Prevalence and antimicrobial resistance of foodborne pathogens isolated from food products in China.Foodborne Pathog Dis 2007; 4(3):277-84FP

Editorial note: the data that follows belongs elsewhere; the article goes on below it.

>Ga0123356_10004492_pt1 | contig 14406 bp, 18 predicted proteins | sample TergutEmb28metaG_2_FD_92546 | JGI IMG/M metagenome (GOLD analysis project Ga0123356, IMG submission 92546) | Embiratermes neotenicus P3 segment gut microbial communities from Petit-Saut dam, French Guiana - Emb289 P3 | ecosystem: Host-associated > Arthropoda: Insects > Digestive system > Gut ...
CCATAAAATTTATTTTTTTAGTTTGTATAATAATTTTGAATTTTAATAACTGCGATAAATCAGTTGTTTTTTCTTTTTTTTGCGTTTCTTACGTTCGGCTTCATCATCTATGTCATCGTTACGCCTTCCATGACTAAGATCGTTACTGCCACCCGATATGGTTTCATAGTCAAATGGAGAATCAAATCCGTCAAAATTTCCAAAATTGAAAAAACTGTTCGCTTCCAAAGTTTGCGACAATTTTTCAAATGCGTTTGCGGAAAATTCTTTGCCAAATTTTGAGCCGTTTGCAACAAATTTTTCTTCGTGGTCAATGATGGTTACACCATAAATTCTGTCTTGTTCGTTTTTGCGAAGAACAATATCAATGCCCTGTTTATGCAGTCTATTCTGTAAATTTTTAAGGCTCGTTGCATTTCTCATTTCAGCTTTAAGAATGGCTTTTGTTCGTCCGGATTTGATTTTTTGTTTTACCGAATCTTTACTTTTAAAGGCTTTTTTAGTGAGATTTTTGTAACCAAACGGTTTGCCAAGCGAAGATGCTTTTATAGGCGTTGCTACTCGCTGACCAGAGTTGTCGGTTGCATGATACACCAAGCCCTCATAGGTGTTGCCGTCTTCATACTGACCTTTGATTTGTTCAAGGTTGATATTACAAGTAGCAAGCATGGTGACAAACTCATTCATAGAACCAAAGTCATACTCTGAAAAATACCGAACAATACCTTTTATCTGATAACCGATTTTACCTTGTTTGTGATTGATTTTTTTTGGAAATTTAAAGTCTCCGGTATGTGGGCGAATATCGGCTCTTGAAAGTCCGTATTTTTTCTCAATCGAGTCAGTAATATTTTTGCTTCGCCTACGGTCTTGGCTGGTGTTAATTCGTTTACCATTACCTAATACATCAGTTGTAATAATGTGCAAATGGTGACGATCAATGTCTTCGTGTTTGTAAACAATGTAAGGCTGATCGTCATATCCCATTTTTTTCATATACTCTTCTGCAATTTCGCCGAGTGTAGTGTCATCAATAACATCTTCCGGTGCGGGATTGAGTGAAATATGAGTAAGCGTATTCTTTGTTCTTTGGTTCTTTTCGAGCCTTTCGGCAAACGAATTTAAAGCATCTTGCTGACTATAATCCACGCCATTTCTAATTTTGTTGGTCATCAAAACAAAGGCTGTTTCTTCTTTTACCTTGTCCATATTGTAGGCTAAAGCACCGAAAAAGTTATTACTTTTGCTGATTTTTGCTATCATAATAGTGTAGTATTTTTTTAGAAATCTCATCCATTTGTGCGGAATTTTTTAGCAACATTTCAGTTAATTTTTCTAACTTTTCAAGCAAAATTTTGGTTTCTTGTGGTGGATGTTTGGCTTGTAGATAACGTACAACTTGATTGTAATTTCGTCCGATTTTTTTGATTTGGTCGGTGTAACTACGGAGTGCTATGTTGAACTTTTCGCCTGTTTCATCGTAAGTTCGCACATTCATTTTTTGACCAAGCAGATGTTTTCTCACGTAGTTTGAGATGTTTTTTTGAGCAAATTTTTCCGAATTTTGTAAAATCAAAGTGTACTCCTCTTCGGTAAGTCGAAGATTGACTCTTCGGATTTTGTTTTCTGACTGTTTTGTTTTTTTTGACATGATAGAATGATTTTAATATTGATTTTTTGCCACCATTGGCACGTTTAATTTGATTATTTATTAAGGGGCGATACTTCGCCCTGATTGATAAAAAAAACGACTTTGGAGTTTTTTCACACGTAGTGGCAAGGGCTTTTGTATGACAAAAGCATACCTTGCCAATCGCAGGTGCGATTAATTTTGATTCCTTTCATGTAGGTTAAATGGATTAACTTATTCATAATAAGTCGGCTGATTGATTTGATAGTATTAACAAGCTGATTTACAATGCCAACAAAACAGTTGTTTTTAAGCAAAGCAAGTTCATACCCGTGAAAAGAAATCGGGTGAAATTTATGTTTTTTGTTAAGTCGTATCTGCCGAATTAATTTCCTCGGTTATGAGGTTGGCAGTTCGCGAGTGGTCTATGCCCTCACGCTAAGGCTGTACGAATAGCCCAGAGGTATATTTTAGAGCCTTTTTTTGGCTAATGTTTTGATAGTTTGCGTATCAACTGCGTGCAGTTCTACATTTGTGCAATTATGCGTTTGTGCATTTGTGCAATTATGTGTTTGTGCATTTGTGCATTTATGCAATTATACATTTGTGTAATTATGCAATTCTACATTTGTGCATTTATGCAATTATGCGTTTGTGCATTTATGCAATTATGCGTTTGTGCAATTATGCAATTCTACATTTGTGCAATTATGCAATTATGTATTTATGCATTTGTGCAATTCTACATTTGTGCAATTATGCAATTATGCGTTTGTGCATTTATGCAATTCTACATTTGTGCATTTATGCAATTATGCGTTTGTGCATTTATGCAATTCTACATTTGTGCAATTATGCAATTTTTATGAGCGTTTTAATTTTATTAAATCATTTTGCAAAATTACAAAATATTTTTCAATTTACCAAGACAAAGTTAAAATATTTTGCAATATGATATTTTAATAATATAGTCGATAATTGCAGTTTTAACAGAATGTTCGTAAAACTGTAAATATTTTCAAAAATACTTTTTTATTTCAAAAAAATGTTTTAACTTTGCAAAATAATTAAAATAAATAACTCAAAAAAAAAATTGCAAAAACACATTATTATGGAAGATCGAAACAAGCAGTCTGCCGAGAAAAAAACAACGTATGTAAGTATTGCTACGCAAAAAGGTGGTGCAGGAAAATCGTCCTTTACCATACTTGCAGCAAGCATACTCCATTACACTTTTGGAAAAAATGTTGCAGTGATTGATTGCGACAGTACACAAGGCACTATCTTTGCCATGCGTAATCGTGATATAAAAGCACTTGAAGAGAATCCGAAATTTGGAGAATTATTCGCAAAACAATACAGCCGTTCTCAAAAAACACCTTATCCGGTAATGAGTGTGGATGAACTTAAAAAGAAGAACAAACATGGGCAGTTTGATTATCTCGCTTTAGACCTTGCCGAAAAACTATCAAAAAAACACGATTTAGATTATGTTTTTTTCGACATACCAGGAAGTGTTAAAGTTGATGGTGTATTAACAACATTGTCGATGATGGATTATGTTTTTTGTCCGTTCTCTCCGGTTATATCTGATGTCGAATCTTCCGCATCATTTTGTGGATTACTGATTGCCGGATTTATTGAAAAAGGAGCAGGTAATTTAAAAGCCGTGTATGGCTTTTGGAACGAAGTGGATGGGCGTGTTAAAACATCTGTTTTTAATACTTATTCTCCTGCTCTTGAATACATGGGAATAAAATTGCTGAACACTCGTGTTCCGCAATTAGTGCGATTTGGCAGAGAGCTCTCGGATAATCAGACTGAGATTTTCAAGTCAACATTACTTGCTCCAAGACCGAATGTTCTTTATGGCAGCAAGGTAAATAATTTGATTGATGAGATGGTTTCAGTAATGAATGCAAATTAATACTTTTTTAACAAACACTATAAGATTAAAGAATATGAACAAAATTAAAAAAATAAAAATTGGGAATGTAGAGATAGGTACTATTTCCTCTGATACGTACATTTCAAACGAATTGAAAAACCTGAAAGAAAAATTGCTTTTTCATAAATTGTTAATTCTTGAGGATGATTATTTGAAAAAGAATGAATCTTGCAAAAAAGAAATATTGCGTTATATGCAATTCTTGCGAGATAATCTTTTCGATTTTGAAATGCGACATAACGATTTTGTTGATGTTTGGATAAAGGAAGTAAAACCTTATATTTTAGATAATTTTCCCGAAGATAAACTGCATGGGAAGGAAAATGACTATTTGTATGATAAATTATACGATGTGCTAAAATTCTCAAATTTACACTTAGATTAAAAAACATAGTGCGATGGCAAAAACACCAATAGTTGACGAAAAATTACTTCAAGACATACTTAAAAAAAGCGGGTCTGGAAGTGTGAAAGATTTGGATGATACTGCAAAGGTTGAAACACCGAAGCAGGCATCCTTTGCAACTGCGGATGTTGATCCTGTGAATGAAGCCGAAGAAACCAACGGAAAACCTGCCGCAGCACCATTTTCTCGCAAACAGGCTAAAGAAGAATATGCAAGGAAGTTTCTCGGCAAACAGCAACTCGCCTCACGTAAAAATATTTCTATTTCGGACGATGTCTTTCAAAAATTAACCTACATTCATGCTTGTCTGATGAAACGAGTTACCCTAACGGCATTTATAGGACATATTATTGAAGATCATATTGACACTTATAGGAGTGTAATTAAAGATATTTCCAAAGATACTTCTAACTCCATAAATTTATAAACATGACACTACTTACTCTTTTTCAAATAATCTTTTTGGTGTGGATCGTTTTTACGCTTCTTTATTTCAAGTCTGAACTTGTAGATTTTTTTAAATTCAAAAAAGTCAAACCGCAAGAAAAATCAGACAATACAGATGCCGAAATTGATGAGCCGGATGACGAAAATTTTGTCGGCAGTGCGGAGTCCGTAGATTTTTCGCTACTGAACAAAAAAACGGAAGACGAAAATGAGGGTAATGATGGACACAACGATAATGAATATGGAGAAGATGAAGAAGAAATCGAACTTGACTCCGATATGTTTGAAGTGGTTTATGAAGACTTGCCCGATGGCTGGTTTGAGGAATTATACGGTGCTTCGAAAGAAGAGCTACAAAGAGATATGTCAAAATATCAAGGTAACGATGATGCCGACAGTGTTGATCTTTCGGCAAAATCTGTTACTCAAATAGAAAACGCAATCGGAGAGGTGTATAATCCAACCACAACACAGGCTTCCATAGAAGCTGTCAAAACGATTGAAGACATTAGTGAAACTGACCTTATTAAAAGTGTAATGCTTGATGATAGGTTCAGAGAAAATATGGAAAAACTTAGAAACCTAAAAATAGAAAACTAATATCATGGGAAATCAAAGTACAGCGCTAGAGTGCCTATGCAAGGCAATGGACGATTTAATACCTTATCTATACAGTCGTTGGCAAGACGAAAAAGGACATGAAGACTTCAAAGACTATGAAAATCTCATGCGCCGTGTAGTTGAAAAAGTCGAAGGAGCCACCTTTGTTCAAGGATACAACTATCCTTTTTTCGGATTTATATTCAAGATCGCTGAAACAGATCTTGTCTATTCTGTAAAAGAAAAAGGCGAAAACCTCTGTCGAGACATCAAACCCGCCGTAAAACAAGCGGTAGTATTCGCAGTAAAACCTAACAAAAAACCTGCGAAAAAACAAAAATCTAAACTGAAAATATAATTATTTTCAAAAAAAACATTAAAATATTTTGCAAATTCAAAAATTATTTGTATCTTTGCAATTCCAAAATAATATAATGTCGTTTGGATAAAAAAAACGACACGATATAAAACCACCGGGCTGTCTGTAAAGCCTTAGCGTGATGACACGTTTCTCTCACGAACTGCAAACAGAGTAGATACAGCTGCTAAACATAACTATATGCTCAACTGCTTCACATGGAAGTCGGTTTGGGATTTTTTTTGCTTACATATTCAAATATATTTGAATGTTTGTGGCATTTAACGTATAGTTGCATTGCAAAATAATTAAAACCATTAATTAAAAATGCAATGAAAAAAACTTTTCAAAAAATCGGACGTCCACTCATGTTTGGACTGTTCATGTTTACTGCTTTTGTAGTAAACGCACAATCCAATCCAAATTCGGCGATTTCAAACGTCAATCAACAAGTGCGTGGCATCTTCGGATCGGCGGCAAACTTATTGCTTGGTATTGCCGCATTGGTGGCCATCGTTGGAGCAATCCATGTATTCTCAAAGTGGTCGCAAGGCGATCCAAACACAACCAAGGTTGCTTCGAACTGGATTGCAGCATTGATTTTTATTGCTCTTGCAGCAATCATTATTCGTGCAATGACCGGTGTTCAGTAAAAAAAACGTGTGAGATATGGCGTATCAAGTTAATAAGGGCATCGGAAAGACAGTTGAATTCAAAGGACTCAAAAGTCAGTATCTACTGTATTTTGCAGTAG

This study was undertaken to investigate the prevalence of Salmonella, Listeria monocytogenes, Staphylococcus aureus, Vibrio parahaemolyticus, and Escherichia coli O157:H7 in Chinese food products. The prevalence of these pathogens was 3.46%, 5.79%, 7%, 0.24%, and 0%, respectively. Raw meats were mainly contaminated with Salmonella (39/365, 10.7%), L. monocytogenes (26/365, 7.1%), and S. aureus (40/365, 11%), while cooked food products were mainly contaminated with L. monocytogenes (45/384, 11.7%) followed by S. aureus (12/384, 3.1%), and raw milk was mainly contaminated with S. aureus (34/209, 16.3%) and Salmonella (4/209, 1.9%). Antimicrobial resistance was evaluated in Salmonella, L. monocytogenes, and S. aureus. Antimicrobial resistance for L. monocytogenes was most frequently observed for cefotaxime (51/72, 70.8%) followed by furazolidone (40/72, 55.6%). Multiple resistance (resistance to >or=2 antibiotics) was observed for 63.9% (46/72) of L. monocytogenes isolates. Resistance of Salmonella was most frequently observed to amoxicillin (11.6%), ticarcilline (11.6%), cephalothin (11.6%), and cefuroxime (11.6%). Multiple resistance was observed for 16.3% (7/43) of the Salmonella isolates. Staphylococcus aureus was resistant to penicillin (93.1%) followed by tetracycline and oxacillin COAG (49.4% and 37.9%, respectively). About 79% (69/87) of S. aureus isolated demonstrated multiple resistance. The data showed that raw meat, cooked food products, and raw milk were most commonly contaminated with foodborne pathogens and many pathogens were resistant to different antibiotics. The study provided useful information for assessment of the possible risk posed to Chinese consumers, which has significant public health impact in China.